Researchers at UC San Francisco have found that older people with persistent pain show quicker declines in memory as they age and are more likely to have dementia years later, an indication that chronic pain could somehow be related to changes in the brain that contribute to dementia.
The study, published June 5, 2017, in JAMA Internal Medicine, appears to be the first to make this association.
The researchers analyzed data from 10,000 participants aged 60 and up over a 12-year period. Those participants who said they were persistently troubled by moderate or severe pain in both 1998 and 2000 declined 9.2 percent faster in tests of memory function over the next 10 years than those who said they were not troubled by pain. The patients who complained about persistent pain also had a small but significantly increased likelihood of developing dementia overall.
Researchers found that the additional amount of memory decline in those who reported persistent pain suggested that these patients would likely have had a harder time with tasks of daily living, such as independently managing their medications and finances.
Elizabeth Whitlock, MD, MSc, a postdoctoral fellow in the UCSF Department of Anesthesia and Perioperative Care and the first author of the study, said the findings point toward new ways of thinking about how to protect older people from the cognitive insults of aging.
"Elderly people need to maintain their cognition to stay independent," she said. "Up to one in three older people suffer from chronic pain, so understanding the relationship between pain and cognitive decline is an important first step toward finding ways to help this population."
The research, conducted in collaboration with members of UCSF's Division of Geriatrics, suggests three potentially overlapping reasons for the association between chronic pain and dementia. An increased dementia risk could be caused by painkillers, such as opioids, which people are taking in greater numbers. It could also be that the experience of pain somehow compromises the brain's ability to encode memories and other cognitive functions. Finally, it could be due to some other factor that was not measured in the study, and therefore could not be analyzed. But even if this is the case, Whitlock said, the findings remain clinically relevant, because pain could be used as a marker for increased risk of future cognitive decline even if the biological basis of the association is still unclear.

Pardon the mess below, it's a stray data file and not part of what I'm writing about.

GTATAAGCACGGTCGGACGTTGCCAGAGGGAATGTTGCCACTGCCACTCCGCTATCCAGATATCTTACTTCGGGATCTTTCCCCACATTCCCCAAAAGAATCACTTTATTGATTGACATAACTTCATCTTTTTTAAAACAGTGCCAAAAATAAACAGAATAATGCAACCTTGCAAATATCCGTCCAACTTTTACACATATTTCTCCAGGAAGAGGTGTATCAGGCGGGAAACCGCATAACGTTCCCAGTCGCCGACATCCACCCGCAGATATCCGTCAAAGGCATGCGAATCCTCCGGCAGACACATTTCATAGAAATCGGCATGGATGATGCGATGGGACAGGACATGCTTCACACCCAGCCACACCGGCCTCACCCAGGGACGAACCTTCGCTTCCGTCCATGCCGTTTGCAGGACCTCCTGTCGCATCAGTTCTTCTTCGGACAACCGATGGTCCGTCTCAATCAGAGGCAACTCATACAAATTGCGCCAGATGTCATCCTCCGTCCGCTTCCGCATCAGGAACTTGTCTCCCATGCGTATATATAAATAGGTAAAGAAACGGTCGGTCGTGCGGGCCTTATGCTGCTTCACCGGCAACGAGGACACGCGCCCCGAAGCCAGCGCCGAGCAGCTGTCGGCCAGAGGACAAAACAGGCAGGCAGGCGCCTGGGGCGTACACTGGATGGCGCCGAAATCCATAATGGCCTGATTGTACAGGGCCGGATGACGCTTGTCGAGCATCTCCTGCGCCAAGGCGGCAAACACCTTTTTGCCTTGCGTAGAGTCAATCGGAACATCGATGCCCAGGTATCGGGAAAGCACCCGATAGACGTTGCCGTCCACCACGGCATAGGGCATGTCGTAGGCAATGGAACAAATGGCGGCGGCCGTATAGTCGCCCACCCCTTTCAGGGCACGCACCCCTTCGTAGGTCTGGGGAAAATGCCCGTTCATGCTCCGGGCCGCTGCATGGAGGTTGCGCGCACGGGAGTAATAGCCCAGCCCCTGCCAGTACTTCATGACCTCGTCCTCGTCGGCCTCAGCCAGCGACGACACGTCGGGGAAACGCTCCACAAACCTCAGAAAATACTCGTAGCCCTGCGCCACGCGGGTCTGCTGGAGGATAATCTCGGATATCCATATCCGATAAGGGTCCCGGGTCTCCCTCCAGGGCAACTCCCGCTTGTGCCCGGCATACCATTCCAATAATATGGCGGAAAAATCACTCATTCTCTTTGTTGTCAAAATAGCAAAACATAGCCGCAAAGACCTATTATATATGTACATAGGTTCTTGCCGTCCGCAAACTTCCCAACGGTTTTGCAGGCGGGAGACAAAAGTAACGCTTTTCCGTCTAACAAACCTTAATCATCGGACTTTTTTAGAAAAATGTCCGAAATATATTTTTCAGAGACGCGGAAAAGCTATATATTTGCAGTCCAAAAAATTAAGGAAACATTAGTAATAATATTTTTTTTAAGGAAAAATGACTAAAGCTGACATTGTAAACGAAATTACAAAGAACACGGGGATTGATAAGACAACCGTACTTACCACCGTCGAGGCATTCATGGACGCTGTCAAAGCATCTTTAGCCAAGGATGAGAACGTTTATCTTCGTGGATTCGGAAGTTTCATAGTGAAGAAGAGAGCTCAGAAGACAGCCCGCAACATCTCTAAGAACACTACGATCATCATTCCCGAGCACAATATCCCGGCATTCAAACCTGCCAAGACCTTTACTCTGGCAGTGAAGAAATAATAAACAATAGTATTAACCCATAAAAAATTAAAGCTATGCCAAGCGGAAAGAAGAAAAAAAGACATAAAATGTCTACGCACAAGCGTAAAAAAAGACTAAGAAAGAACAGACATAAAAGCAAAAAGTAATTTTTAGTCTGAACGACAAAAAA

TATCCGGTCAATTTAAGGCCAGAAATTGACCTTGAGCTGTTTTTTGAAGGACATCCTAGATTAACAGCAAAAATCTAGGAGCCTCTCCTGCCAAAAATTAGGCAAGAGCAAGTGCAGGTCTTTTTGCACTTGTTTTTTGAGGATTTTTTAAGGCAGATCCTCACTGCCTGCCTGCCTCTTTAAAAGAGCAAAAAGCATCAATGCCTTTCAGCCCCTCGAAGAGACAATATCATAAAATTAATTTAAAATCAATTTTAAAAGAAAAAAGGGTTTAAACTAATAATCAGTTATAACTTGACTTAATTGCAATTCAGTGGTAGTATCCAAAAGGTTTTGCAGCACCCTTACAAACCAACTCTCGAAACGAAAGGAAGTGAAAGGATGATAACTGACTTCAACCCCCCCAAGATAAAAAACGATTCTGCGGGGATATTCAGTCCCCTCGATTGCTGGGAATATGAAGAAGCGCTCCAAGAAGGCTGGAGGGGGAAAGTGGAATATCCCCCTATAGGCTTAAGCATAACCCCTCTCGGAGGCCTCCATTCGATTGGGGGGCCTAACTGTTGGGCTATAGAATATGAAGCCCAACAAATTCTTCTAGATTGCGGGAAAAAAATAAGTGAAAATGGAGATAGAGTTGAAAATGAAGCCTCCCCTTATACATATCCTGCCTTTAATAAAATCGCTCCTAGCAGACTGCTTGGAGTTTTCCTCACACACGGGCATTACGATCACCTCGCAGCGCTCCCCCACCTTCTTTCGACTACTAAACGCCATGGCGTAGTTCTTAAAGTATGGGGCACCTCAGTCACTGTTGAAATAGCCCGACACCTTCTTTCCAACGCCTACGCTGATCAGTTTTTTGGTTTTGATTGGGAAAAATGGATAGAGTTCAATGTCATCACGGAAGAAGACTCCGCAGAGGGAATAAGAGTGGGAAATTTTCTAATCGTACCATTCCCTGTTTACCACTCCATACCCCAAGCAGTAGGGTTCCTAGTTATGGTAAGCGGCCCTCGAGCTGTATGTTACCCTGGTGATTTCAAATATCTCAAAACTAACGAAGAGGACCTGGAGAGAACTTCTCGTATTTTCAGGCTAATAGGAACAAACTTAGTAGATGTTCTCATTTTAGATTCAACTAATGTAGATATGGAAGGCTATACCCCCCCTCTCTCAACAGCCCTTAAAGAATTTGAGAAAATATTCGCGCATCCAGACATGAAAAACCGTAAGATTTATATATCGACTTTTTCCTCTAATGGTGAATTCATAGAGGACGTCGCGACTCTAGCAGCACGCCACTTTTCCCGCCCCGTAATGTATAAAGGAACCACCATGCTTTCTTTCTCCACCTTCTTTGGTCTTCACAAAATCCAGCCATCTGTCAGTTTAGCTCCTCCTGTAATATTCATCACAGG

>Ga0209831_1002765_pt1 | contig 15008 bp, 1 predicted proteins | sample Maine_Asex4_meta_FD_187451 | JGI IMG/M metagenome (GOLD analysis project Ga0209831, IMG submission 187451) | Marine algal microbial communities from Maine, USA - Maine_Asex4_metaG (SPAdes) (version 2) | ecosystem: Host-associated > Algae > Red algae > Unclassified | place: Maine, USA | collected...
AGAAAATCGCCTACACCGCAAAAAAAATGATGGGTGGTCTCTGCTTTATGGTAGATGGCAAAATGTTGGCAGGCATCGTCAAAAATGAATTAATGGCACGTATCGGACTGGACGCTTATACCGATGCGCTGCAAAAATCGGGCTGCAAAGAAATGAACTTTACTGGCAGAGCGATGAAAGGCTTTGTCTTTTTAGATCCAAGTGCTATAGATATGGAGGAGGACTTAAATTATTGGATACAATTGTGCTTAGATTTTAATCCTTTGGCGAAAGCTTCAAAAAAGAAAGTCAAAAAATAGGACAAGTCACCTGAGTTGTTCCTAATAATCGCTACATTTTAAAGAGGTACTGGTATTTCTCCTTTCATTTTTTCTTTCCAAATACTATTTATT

The data that the researchers analyzed - an ongoing national study of older Americans called the Health and Retirement Study - did not include information about opioid use, so they could not tell which of their participants were taking the drugs. While opioid use could be the cause of the cognitive changes they observed, Whitlock said, so could the pain itself. For example, a recent study of chronic pain sufferers found that those who took nonsteroidal anti-inflammatory drugs, such as ibuprofen, had nearly the same increased dementia risk as those taking opioids.
"This means we have to consider the potential direct effects of chronic pain on cognition," she said.
People who suffer from chronic pain tend to have diminished attentional capacity and impaired memory, and Whitlock said that particularly when pain is severe or causes patients to ruminate, it could divert enough attention to interfere with the consolidation of memory. Another possibility, she said, is that the emotional stress of being in pain activates stress-hormone pathways in the body that have been implicated in cognitive decline. If either is the case, she said, then effectively treating the pain could protect cognition.
Doctors often struggle to manage their patients' pain, since current therapies, in addition to being addictive, do not always work. But Whitlock said that even those patients who continue to suffer, and may be experiencing a more rapid cognitive decline as a result, can still be helped with assistive devices, physical and occupational therapy, or strategies, such as mindfulness techniques, that are aimed at increasing self-efficacy and curbing the emotional impact of chronic pain.
"This is something I really feel we can do something about as clinicians," Whitlock said. "It's part of taking care of the whole patient."